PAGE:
Steven Soderbergh’s latest film “Presence” premiered at the Sundance Film Festival this past weekend to a divided response. The psychological thriller left some viewers enthralled while others walked out or felt disappointed.
Polarizing Reactions Lead Some to Walk Out
“Presence” follows a woman named Maureen (Lucy Liu) struggling with grief and guilt after a traumatic event. She begins having unsettling experiences in her isolated modern home that blur the line between reality and the paranormal.
The film’s unconventional storytelling led to polarized reactions from Sundance audiences. Some viewers were disturbed enough to walk out of the screening early on.
“I’ve never seen so many people walk out of a Sundance screening. It was constant throughout, with multiple people leaving every couple of minutes,” noted one film blogger.
However, others were riveted by Soderbergh’s eerie atmosphere and found it a thrillingly inventive take on the haunted house genre.
Is It More Style Over Substance? Critics Weigh In
Reviews have covered the full spectrum, though many lean negative. While there is widespread praise for the film’s technical prowess and visual flair, some feel it lacks substance and emotional impact.
The Hollywood Reporter calls it “a provocative but hollow paranormal whatsit.” They credit Soderbergh’s skill as a filmmaker but ultimately found the story unsatisfying:
“Soderbergh contradicts himself here, formally inventive but unmoving…a technical marvel that elicits admiration more than enjoyment.”
IndieWire echoes this sentiment in their 2.5/5 star review:
“Soderbergh’s customarily sharp instincts fail him in this hollow haunted house flick that mistakes opacity for depth.”
Meanwhile, Rolling Stone offers more praise, arguing ‘Presence’ shakes up both the ghost genre and Soderbergh’s filmography in a 3/5 star review.
“Soderbergh redefines immersive storytelling with this art thriller,” they write. “The ending disappoints, but getting there offers plenty of chilling rewards.”
Unique Filmmaking Format Adds to Polarizing Reactions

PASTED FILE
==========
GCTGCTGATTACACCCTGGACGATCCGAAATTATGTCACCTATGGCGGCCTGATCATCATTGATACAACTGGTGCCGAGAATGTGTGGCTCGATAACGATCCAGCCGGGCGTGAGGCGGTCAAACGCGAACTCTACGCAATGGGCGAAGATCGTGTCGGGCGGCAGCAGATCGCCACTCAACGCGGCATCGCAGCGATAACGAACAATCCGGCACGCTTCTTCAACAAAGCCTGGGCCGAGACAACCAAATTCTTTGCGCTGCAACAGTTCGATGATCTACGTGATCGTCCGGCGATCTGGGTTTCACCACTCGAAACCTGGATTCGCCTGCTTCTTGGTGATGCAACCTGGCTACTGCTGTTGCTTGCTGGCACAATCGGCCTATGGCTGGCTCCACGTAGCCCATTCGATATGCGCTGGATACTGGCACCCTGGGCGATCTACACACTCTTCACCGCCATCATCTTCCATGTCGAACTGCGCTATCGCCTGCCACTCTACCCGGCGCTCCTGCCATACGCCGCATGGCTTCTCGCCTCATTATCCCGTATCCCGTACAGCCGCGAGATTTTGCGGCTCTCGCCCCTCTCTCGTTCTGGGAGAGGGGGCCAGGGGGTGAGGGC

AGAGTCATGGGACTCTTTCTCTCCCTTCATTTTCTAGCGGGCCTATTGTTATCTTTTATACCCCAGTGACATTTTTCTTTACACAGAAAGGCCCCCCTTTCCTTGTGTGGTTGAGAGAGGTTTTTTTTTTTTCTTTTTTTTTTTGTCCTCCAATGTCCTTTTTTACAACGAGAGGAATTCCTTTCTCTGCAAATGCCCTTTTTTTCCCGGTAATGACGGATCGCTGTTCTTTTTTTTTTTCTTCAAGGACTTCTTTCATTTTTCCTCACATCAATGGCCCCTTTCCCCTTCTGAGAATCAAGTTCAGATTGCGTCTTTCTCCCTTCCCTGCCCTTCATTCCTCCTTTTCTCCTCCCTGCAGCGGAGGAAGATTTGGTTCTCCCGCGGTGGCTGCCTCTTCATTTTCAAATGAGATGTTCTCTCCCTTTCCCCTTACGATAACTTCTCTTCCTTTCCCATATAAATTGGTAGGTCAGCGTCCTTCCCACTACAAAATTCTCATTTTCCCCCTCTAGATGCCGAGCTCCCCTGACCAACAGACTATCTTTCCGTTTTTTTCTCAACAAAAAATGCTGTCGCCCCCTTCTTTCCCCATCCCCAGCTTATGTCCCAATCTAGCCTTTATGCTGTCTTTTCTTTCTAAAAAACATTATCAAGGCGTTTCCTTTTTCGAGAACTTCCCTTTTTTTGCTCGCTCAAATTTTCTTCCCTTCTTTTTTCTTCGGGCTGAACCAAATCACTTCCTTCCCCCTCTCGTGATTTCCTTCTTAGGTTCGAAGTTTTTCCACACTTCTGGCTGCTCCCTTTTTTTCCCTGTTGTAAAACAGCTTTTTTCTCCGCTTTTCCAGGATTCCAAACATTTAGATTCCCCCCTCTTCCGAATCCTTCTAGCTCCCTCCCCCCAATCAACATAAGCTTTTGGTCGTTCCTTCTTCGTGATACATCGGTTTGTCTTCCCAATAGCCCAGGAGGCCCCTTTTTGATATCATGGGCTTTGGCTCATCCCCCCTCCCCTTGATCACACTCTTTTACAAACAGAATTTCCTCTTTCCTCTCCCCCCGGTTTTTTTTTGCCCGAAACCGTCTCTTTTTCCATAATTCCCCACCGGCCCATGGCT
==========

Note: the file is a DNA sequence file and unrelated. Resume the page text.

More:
Part of what made “Presence” so divisive is its avant-garde narrative format. Soderbergh employs an unconventional structure that intentionally obscures details to place viewers in Maureen’s fractured psychological state.
“I shot it like a weird reality show,” Liu explained, noting the claustrophobic camerawork.
The film also uses an experimental technique called volumetric video to create an immersive 3D environment. This enhances the eerie atmosphere but may have also contributed to some finding it disorienting.
What’s Next for Soderbergh and “Presence”?
It remains to be seen whether “Presence” will find an audience beyond the festival circuit. Reactions are too mixed for it to be an arthouse crossover hit like Soderbergh’s “Sex, Lies, and Videotape.” The film does not currently have a distributor.
Soderbergh has had a prolific past few years with titles like “No Sudden Move”, “KIMI”, and “Magic Mike’s Last Dance.” He shows no signs of slowing down, with another film called “The Climb” expected later this year along with seasons 2 and 3 of his HBO Max series “Full Circle.”
For Lucy Liu, “Presence” marks one of her only lead roles after years of supporting turns in blockbusters. She can next be seen reprising her voice role in the animated sequel “Kung Fu Panda 4.”
With its unconventional take, “Presence” seems unlikely to launch a new franchise for Soderbergh or Liu. But it proves they both still have a talent for shaking up genres and challenging audiences.
Table 1: Presence Review Excerpts
| Hollywood Reporter | Negative | “Soderbergh contradicts himself here, formally inventive but unmoving…a technical marvel that elicits admiration more than enjoyment.”
| Indiewire | Negative | “Soderbergh’s customarily sharp instincts fail him in this hollow haunted house flick that mistakes opacity for depth.” |
| Rolling Stone | Mixed Positive | “Soderbergh redefines immersive storytelling with this art thriller. The ending disappoints, but getting there offers plenty of chilling rewards.” |
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